Public Health England is collaborating with the Cambridge County Council again to raise awareness of domestic abuse during the World Cup
On the 14th June the World Cup begins. Whilst alcohol is not a reason or excuse for domestic abuse, there is evidence that domestic abuse incidents increase during large sporting events and alcohol is often involved in the incidents.
Click here to see a study about it! Here are some posters you can download (check them out below), download them here and here!
'I was convinced my baby deserved a better mum'
At the end of maternal mental health awareness week, Alexandra Vanotti details her experience of post-natal anxiety and the help she received - which she describes as a godsend.
To read the full article click here.
Midlands and East (East)
For immediate release
NHS ENGLAND PLEDGES SPECIALIST MENTAL HEALTH SERVICES FOR NEW MUMS IN CAMBRIDGESHIRE AND PETERBOROUGH
NHS England has confirmed that new and expectant mums will be able to access specialist perinatal mental health community services in every part of the country by April next year.
Locally, this will mean the establishment of a new, comprehensive service across Cambridgeshire and Peterborough, offering personalised and family-centred care.
Work to introduce this new service in the area will start straight away.
The health service is now spending £23 million nationally to roll out the second wave of community perinatal services to underserved parts of the country and is on course to achieve full geographical coverage, when as recently as 2014 it was estimated that only three per cent of the country had good access to perinatal mental health care.
This funding forms part of a package of measures, worth a total of £365m by 2021, to transform specialist perinatal services so that at least 30,000 additional women can access evidence based treatment that is closer to home and when they need it, through specialist community services and inpatient mother and baby units.
Specialist community perinatal mental health teams can offer psychiatric and psychological assessments and care for women with complex or severe mental health problems during the perinatal period. They can also provide pre-conception advice for women with a current or past severe mental illness who are planning a pregnancy.
Teams can be made up of doctors, nurses, social workers, psychologists, psychiatrists, occupational therapists, nursery nurses and administrative staff, who all work together to provide a comprehensive service to mums, depending on what their individual needs are.
Claire Murdoch, national mental health director for NHS England said: “Mental ill health doesn’t discriminate. It can happen to anyone at any time and it disrupts life not just for mums but the whole family, which is why we are absolutely committed to driving forward improvements in care and ensuring this important area of mental health continues to get the attention it deserves.
“Women with lived in experience can play a pivotal role when it comes to shaping the services for others and influencing how we plan and deliver care effectively as possible. What we are now starting to see is evidence based NHS services growing in parts of the country where there used to be limited or no provision at all. Thanks to a continuing investment in services and a concerted effort from dedicated staff up and down the country, we are making huge strides forward and sooner rather than later we will turn England’s specialist perinatal mental health map green.”
The new funding which has just been agreed, builds on £40 million previously allocated to 20 sites in 2016 to establish new or expand current specialist perinatal mental health community services – with over 7,000 mums accessing expert care and treatment so far. While some areas are taking a phased approach to the development of services, a plan for full provision has been promised by 2021.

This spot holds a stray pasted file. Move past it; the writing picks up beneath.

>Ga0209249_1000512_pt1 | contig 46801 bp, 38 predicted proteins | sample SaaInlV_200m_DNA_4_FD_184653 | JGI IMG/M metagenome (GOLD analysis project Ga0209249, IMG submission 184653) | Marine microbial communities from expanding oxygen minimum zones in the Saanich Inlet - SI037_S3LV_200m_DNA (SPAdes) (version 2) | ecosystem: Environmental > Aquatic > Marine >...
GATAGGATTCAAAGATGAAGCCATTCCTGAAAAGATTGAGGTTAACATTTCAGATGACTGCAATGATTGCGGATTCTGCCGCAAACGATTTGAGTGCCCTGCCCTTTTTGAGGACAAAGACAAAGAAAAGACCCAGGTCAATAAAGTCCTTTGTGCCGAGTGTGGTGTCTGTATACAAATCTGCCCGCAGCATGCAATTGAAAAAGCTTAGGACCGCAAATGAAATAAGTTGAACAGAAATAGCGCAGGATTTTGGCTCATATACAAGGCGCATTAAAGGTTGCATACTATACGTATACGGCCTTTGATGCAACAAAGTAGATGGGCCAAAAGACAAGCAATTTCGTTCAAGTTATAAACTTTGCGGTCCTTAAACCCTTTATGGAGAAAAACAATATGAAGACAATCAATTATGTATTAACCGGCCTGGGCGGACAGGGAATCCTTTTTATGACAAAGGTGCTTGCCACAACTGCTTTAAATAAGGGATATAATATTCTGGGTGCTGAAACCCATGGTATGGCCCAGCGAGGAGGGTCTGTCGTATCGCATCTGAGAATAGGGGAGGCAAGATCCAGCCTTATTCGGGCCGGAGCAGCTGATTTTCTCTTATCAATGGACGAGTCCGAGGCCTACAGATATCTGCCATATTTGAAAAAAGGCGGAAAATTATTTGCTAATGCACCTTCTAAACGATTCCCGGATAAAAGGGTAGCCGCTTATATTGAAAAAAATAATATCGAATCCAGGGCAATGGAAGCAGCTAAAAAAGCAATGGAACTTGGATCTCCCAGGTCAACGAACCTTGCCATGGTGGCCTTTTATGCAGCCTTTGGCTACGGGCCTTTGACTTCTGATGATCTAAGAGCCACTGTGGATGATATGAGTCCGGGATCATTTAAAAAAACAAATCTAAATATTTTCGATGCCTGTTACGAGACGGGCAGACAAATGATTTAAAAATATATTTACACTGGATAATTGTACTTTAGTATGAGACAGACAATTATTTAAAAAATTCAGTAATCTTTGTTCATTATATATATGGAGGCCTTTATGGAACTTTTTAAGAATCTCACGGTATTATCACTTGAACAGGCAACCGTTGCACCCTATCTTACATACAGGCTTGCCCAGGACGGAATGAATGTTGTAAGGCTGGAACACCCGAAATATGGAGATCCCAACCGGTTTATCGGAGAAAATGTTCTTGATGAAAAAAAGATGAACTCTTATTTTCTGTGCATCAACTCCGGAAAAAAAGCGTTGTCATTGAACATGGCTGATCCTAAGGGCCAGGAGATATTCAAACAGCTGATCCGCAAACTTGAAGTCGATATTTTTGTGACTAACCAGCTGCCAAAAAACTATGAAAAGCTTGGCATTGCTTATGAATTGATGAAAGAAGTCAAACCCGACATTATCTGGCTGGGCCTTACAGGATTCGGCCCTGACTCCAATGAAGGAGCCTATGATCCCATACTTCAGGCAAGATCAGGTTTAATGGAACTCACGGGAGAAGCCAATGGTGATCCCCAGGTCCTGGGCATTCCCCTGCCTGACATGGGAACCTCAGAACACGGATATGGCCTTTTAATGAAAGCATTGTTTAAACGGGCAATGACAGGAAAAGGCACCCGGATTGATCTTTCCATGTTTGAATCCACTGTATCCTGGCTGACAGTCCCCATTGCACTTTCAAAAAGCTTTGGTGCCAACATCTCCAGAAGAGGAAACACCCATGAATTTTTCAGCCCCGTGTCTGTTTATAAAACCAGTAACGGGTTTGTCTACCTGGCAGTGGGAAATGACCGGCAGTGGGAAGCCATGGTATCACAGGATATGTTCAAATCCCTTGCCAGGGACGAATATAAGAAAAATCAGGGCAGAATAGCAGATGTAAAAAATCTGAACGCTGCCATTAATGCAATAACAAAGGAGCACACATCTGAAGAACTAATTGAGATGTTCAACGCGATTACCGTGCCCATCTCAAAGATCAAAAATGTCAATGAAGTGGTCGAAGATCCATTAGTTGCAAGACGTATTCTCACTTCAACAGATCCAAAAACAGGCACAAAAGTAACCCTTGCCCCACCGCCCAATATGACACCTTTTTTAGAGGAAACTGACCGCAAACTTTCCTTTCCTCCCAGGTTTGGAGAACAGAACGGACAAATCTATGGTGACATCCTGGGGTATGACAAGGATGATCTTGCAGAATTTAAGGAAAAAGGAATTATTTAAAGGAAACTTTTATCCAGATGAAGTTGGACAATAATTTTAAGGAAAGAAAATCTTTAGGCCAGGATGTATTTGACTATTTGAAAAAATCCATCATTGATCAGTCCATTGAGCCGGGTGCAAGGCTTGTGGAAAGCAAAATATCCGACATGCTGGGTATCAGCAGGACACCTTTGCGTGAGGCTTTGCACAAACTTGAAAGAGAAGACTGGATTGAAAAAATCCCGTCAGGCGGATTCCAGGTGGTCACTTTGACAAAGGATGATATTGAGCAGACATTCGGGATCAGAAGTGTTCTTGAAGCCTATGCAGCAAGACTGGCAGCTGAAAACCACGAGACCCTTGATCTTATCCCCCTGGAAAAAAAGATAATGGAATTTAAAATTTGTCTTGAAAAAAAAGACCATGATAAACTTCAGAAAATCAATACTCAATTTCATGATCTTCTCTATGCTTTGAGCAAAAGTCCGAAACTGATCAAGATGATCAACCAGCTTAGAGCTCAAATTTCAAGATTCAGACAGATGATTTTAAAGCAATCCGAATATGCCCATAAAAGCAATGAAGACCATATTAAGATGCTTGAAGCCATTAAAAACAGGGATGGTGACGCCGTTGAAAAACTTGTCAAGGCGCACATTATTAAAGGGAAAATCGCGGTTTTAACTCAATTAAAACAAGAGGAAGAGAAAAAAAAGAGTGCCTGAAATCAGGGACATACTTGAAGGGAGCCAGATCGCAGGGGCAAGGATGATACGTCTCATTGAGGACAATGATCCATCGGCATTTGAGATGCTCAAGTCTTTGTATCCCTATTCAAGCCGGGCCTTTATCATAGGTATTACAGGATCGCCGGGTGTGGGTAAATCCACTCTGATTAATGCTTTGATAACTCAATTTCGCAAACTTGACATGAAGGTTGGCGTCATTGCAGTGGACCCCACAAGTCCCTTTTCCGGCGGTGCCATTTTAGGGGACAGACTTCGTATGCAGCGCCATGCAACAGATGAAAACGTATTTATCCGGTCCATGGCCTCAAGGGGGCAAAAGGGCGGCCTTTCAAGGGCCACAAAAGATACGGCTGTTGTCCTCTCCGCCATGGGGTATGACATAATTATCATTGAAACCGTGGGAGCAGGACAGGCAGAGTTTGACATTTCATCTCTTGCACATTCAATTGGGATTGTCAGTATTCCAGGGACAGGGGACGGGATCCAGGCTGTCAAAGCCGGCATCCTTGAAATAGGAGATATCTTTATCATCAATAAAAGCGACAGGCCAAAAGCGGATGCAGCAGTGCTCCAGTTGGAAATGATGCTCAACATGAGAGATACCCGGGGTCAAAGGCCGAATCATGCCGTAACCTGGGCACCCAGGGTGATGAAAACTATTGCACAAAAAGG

NHS England is also pressing ahead with plans to open four new, eight-bedded mother and baby units (MBUs), throughout 2018/19, which will provide specialist care and support to mothers in parts of the country where access has historically been a problem. A major milestone for mental health has just been reached in Devon, following the opening of an interim four bedded unit last month, in advance of a full new unit, which is already under construction, opening next year.
Justine Roberts, Mumsnet Founder and CEO: “Mumsnet's campaign for Better Postnatal Care has highlighted the breadth of perinatal mental health vulnerabilities, and has shown how many women struggle on with symptoms that make them feel miserable - or worse. Extra provision in this crucial area is so important and we hope it makes a real difference in supporting pregnant women and new mothers.”
Dr Alain Gregoire, Chair of the Maternal Mental Health Alliance said: "In over 30 years working for the NHS I have never seen any national programme produce such a rapid, effective and widespread transformation in services. These new, top quality services have led directly to life saving improvements in care for women and babies that will hugely reduce immediate and long term suffering. The new developments announced today in England look set to eliminate a long-standing and serious postcode lottery, and will undoubtedly make England the world leader in mental health care for mothers and babies."
Minister for Mental Health and Inequalities Jackie Doyle-Price said: “I am determined to give every mother and baby the best start in life. That’s why this is such a welcome announcement – we are providing £365 million to transform these services so that everyone, no matter where they live, can get specialist care if they need it.”
Professor Wendy Burn, president of the Royal College of Psychiatrists, said: “We are delighted to have been able to work closely with NHS England and HEE to help deliver the much-needed perinatal psychiatric workforce of the future.
“That 100% of the psychiatrists who completed our perinatal bursary scheme now have, or will have, perinatal consultant psychiatric jobs in their local areas is fantastic. This, together with the new wave of targeted funding, will help ensure that new and expectant mums will be able access specialist perinatal community services in every part of England by April 2019.”
Practical new guidance has also been published to help local health care systems as they put their plans into action and support community teams to deliver high quality and safe care.
The Perinatal Mental Health Care Pathways aims to improve access and quality in specialist perinatal mental health services as they become available. It sets out five new examples that promote improved patient treatment and care - depending on the mental health problem and the phase of pregnancy or the postnatal period – all of which put mums and children firmly at the centre of the plans. Shared expertise, good practice and local delivery can all be supported through the development and expansion of the 12 clinically-led regional perinatal mental health networks across England.